3D City Modelling Takes Development and Transformation of Urban Areas to New Level - 11/10/2018


A 3D city model enables city councils and urban planners to go beyond traditional city development and share their vision with their citizens and stakeholders, writes Ron Roth in a recent column. 3D city models allow the user to make informed decisions based on visual or quantitative data. Having meshes and models available promotes efficient vetting of proposed solutions to urban maintenance and development challenges. These models also allow accurate analysis of issues and simplify the evaluation of alternative solutions, offering a common base map for all stakeholders. Base data only needs to be collected once and can be used in many analytical tasks, thus reducing costs by not having to re-collect geospatial data each time different analysis is needed. In other words, it introduces a smarter workflow for urban management.

During urban development, much consideration is given to preserving sun exposure because natural daylight has a positive effect on people’s lives. 3D city modelling applications allow the study of sunlight and shadows, showing the effects of the proposed development and, if necessary, suggesting appropriate action that can be taken. The city model provides underlying information for each object, so-called ‘smart 3D objects’. The user simply needs to select the respective point at a location and the respective information is exposed. By connecting GIS Layers ,any person can access relevant data, whether for tax, risk or other analytical purposes. It merely depends on which data and subject matters have been previously tied to the city model. City visualisation enables users to rapidly explore the model at any desired location and level of detail. Thanks to streaming services, the visualisations are even available on mobile devices and can therefore serve as a personal or vehicle navigation backdrop.

Data collection and processing

The end-user application presents or analyses georeferenced information and can potentially visualise both above-ground and underground infrastructure. While the Leica CityMapper delivers the above-ground base layer, the user can add as much or as little below-ground information as needed, gathered from existing design files or from leading-edge tools such as mobile ground-penetrating radar (GPR) systems.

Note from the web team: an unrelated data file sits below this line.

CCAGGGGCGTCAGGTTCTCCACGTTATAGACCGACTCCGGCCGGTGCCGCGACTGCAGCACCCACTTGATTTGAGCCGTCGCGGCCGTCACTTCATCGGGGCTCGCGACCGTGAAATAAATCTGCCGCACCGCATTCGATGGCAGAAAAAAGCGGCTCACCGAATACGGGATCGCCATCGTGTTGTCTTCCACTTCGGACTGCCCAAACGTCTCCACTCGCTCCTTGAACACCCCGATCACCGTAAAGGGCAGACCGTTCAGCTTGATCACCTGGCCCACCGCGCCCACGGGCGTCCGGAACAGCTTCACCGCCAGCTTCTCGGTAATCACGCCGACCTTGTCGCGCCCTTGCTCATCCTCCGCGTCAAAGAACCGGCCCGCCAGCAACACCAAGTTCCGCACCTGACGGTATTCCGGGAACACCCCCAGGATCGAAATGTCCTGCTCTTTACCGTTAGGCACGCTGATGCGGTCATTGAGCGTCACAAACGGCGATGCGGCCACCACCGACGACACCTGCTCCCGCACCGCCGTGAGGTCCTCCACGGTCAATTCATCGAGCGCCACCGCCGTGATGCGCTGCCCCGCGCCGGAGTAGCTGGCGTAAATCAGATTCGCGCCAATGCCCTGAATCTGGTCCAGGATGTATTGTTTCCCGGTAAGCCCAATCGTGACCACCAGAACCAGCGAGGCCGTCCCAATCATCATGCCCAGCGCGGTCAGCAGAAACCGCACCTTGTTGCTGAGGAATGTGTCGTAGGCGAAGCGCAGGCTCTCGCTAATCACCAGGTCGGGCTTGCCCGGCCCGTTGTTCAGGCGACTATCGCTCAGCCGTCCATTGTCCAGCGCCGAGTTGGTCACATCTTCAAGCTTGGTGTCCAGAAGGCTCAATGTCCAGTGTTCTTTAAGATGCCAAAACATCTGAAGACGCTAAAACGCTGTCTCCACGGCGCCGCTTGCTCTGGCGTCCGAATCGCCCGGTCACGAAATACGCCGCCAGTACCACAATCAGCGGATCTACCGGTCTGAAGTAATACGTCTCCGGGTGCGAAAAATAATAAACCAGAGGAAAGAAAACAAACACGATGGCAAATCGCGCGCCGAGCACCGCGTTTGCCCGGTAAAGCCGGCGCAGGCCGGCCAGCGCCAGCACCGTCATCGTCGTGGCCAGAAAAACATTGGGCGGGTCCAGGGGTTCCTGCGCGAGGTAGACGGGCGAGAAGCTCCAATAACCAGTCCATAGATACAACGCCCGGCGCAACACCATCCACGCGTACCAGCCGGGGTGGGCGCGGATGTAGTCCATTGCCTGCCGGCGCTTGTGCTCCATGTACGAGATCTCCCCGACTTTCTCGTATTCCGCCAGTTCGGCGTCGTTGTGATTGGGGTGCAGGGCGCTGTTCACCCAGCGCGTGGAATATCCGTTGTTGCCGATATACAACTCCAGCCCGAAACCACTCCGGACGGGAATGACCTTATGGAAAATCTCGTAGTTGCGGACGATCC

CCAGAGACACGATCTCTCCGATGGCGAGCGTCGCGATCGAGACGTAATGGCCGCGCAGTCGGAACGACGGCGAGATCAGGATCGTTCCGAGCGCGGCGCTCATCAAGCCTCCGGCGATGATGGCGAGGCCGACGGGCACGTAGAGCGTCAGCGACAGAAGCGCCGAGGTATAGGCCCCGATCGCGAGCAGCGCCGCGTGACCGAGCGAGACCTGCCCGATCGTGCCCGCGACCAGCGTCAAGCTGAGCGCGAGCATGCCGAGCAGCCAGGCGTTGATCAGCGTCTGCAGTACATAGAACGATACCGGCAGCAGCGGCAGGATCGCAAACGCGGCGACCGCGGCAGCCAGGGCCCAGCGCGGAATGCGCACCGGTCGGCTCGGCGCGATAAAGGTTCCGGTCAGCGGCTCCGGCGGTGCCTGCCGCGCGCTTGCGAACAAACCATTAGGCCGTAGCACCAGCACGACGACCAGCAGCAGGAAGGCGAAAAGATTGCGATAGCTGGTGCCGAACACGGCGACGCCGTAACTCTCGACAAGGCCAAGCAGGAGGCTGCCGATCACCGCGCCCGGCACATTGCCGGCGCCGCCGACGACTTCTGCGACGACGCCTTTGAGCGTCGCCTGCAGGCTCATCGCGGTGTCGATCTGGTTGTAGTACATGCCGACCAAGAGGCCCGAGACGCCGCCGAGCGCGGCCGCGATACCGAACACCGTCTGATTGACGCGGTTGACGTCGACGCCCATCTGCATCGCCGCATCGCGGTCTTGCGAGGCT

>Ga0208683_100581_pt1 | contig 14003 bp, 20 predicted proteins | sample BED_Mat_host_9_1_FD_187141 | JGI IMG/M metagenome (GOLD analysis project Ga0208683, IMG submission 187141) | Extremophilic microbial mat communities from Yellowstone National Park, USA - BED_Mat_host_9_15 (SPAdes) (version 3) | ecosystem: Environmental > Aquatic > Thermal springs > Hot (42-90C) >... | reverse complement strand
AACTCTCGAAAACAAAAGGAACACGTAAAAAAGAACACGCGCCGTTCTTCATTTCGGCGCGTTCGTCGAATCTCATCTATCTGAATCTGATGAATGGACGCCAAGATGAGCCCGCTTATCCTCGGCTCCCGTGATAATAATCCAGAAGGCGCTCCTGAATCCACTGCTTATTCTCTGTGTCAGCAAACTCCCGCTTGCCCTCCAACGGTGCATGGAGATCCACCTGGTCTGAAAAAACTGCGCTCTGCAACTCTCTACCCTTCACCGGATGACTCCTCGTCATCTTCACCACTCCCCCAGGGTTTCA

Leica RealCity is an airborne mapping solution specifically designed for smart city applications such as 3D visualisation and modelling. First, the data needs to be captured with the Leica CityMapper. After the data collection, the imagery and Lidar raw data are processed with Leica HxMap, which enables the use of a single processing application, ensuring an effective and efficient work process.

Technology applications

3D city modelling can be used for several purposes, such as urban mapping and risk management. The basic models can support asset management and emergency response planning but also add the possibility for a pedestrian-eye view. This is especially beneficial to create enjoyable experiences for tourists. Being able to proactively manage general risks – like flood risk – or more specific ones – such as security ‘viewsheds’– can be extremely valuable. Moreover, the application can be a helpful tool to see how a city has developed or will transform over time. The mesh visualisation output makes the changes readily visible. The analysis is not limited to the city structures alone, however, but can also be used to evaluate the environment such as wind patterns, solar loading and storm water drainage. These are the areas where the availability of true 3D building models is an enabling technology. Transportation planning is fundamental in every city and has traditionally been analysed in 2D. However, the 3D city modelling application further enhances the analysis and can improve the quality of life for many residents.

3D city model created with Leica RealCity Lidar and imagery.
3D city model created with Leica RealCity Lidar and imagery.

Last updated: 14/12/2018